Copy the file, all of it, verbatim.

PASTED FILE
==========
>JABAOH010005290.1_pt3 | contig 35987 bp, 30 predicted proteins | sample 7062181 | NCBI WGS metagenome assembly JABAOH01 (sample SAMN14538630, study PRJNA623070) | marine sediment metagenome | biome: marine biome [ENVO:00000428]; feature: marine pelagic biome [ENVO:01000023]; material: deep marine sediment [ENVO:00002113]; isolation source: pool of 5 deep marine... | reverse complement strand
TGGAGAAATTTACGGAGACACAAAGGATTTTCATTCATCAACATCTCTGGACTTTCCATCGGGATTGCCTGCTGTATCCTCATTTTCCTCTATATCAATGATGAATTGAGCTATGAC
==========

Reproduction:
>JABAOH010005290.1_pt3 | contig 35987 bp, 30 predicted proteins | sample 7062181 | NCBI WGS metagenome assembly JABAOH01 (sample SAMN14538630, study PRJNA623070) | marine sediment metagenome | biome: marine biome [ENVO:00000428]; feature: marine pelagic biome [ENVO:01000023]; material: deep marine sediment [ENVO:00002113]; isolation source: pool of 5 deep marine... | reverse complement strand
TGGAGAAATTTACGGAGACACAAAGGATTTTCATTCATCAACATCTCTGGACTTTCCATCGGGATTGCCTGCTGTATCCTCATTTTCCTCTATATCAATGATGAATTGAGCTATGAC